Fast forward to my 30's. Sure I had the X-Box 360, but I had nothing left from growing up in the 80's, 90's and early 2000's. The things that were such an important part of my life growing up...were gone...that's when the regret starting kicking in. Come on, we've all been there, finding a video game worth $200 now that you had growing up. "Well crap, I used to have that". Sound familiar?

So I decided one day it was time to start a new hobby. I prepped my wife on what was happening (along with the financial obligations) and with her support I started my retro game collecting journey back in April of 2018. My wife found an NES, with a zapper, 2 controllers and 6 games for $60 on a local swap. That's what started it all and from that point on it's been a blast.

At first that's all it was to me, a really fun (though expensive) hobby. But it's actually grown into more than that. Video games played a pivotal role in the childhoods of MILLIONs of people. A lot of retro video games ended up in the trash after use or just thrown out (along with original boxes). This is a way for me to do my part in preserving an important industry and eventually pass it along to my kids, then to their kids, and so on.

My daughters LOVE playing Super Mario 3 and RBI Baseball. And you know what, I noticed this time turning into family time. We would all sit around and enjoy each other while we played. There is no, "I am going to go play on my tablet by myself". It's, "Hey dad, let's go play some Super Mario Bros together!!" They have pretty much just stuck to the NES for now. But I have planted the seeds for playing some SNES and N64 down the line. I mentioned Super Mario World to my oldest and she said, "What! a better Mario???"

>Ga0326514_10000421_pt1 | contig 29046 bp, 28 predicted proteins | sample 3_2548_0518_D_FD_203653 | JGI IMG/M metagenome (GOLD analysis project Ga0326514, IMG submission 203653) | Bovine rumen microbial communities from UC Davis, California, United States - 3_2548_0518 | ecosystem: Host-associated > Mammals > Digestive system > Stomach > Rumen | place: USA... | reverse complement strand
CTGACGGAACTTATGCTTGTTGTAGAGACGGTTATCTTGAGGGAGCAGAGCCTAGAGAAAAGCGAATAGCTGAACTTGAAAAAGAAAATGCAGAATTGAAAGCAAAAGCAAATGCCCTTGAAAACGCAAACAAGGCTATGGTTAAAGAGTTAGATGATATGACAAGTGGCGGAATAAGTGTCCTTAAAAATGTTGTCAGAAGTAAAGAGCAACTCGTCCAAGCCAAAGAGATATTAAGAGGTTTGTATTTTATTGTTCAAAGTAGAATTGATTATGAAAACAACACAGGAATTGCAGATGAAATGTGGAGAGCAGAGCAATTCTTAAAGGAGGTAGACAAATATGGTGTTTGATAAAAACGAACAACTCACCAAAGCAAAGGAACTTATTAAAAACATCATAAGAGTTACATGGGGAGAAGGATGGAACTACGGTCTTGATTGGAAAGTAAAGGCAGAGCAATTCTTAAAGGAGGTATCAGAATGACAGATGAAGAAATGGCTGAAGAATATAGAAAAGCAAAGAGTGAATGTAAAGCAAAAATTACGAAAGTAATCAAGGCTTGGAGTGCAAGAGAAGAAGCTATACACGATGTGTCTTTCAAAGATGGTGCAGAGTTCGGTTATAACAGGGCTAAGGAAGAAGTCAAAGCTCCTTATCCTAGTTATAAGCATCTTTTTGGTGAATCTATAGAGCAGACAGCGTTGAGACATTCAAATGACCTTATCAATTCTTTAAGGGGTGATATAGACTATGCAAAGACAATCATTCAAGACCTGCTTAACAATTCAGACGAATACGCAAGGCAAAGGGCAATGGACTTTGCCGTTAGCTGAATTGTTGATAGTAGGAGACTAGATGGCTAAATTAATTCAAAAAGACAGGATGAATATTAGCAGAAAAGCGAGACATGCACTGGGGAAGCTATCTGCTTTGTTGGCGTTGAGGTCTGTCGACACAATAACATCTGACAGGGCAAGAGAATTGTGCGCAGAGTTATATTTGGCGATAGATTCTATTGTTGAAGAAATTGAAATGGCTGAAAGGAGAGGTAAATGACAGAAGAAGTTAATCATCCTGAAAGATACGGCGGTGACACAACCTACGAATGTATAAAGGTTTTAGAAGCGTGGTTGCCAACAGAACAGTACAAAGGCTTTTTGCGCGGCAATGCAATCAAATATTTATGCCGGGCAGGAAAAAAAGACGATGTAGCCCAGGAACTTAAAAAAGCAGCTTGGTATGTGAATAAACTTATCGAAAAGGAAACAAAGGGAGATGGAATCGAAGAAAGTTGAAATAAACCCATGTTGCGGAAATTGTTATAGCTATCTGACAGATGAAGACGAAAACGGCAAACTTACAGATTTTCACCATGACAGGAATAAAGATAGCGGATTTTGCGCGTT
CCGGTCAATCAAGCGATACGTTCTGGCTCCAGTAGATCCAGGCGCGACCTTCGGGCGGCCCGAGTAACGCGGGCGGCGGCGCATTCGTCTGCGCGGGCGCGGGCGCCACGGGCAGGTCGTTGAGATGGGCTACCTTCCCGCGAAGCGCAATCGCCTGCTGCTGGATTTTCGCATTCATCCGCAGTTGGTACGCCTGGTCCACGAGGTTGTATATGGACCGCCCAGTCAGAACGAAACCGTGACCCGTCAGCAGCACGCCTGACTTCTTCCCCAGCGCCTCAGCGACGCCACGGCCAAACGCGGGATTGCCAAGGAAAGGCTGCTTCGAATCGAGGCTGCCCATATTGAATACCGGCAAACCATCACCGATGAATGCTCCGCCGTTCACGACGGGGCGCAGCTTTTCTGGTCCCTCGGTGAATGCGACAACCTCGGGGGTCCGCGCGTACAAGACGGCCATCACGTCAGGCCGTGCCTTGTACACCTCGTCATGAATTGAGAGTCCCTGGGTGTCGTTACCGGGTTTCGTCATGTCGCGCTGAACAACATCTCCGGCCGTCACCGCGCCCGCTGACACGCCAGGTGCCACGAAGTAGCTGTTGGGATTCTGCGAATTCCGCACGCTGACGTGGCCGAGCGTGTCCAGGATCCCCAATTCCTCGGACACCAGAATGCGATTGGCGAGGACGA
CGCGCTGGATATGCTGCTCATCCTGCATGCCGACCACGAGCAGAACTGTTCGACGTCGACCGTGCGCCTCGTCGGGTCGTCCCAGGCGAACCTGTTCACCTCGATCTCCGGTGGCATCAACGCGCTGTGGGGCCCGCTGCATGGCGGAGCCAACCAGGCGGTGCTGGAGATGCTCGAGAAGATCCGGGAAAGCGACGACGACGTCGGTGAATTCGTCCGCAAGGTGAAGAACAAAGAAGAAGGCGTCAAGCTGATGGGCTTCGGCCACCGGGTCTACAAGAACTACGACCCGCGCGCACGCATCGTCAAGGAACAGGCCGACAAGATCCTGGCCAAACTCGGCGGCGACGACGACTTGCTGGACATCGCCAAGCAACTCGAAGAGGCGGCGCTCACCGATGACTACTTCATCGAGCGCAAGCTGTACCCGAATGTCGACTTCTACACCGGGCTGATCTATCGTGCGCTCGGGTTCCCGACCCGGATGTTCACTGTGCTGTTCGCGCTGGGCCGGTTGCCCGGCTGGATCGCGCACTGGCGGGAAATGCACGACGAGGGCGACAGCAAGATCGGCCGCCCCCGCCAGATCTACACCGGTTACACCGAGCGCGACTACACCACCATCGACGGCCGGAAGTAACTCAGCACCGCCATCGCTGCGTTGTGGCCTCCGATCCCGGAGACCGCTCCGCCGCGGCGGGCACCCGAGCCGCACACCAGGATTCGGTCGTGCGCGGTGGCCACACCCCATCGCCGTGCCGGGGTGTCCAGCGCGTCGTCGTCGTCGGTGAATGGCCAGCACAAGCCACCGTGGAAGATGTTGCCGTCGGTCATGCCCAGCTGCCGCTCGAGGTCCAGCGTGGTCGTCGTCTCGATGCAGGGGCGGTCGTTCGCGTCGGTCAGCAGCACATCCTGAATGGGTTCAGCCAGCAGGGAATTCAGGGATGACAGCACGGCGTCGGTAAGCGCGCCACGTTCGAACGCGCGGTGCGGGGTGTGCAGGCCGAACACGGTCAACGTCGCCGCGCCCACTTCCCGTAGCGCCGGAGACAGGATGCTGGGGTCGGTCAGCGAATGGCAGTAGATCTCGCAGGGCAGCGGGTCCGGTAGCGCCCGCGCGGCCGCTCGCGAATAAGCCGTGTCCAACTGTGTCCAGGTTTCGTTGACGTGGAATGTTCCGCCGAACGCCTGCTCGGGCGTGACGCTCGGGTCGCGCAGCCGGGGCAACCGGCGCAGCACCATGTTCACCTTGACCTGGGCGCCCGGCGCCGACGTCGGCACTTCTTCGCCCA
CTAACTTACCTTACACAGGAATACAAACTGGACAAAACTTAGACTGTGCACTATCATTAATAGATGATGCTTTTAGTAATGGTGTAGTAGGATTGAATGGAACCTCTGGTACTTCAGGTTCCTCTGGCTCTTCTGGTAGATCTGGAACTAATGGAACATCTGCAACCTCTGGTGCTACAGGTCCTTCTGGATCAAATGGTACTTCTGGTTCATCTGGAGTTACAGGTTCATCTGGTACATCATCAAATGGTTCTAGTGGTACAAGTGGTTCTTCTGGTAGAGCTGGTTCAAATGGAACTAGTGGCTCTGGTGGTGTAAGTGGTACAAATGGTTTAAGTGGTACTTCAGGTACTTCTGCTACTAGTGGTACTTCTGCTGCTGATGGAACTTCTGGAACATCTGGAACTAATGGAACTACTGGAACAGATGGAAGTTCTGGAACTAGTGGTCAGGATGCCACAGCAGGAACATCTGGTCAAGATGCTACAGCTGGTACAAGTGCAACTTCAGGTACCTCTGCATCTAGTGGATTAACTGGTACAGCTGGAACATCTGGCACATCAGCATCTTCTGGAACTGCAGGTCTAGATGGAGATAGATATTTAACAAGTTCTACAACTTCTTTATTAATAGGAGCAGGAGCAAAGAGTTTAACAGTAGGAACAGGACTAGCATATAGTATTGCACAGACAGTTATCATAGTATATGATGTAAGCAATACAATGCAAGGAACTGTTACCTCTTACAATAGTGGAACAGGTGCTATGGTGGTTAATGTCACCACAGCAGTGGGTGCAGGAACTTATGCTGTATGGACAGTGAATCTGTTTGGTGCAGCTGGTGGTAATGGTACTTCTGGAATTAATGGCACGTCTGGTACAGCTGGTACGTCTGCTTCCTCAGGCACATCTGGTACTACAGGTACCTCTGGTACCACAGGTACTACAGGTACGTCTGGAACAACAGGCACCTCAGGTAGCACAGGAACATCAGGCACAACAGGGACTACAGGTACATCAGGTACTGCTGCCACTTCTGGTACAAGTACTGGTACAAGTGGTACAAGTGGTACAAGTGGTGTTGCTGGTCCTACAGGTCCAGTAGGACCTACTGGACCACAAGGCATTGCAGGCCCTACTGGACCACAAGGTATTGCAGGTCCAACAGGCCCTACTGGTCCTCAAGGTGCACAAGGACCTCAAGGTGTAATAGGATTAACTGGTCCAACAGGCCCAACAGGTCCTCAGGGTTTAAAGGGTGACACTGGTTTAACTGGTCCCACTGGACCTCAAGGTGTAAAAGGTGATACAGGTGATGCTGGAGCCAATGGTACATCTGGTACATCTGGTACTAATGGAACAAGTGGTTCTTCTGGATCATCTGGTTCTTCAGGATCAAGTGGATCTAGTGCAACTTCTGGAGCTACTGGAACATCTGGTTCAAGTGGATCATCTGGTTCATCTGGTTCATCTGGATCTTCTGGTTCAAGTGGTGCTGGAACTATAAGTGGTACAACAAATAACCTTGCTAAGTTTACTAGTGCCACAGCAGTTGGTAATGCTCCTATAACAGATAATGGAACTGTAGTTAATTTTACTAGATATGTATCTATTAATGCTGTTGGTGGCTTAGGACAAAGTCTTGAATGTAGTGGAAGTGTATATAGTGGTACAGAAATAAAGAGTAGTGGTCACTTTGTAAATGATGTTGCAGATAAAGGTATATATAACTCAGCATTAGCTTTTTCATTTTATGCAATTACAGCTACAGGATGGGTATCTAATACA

There are smart ways to save money in the process though. I try to buy multiple games in lots, unless they are on the rarer side. Online swaps are great because people are looking for quick cash and will make awesome deals. Believe it or not, Goodwill has an online auction site I use on a daily basis, and I have never had an issue of something not working. They always have a huge selection of retro gaming available on multiple pages of items to bid on. I have even seen the NeoGeo AES on here with some games.

I am pretty much zeroing in on boxed and loose SNES games right now and building up that library. But if I find any random games from other systems I pick those up too whether it's online, or at a local game store. Which, by the way I think everyone should pay a little more to support a local business when the opportunity arises. For example, I paid $50 for TMNT: Turtles in Time for the SNES at the local Video Games Etc. I could probably find it for $30-$40 somewhere online, but I don't mind spending the extra $$$ locally.

I encourage everyone to pick up this hobby. It's not only fun, but you are also doing your part in preserving history for future generations. Sure, I guess you can just download the roms and play on your computer but it's just not as authentic as playing on an old 27" CRTV with the physical hardware.

Any other Retro game collectors here??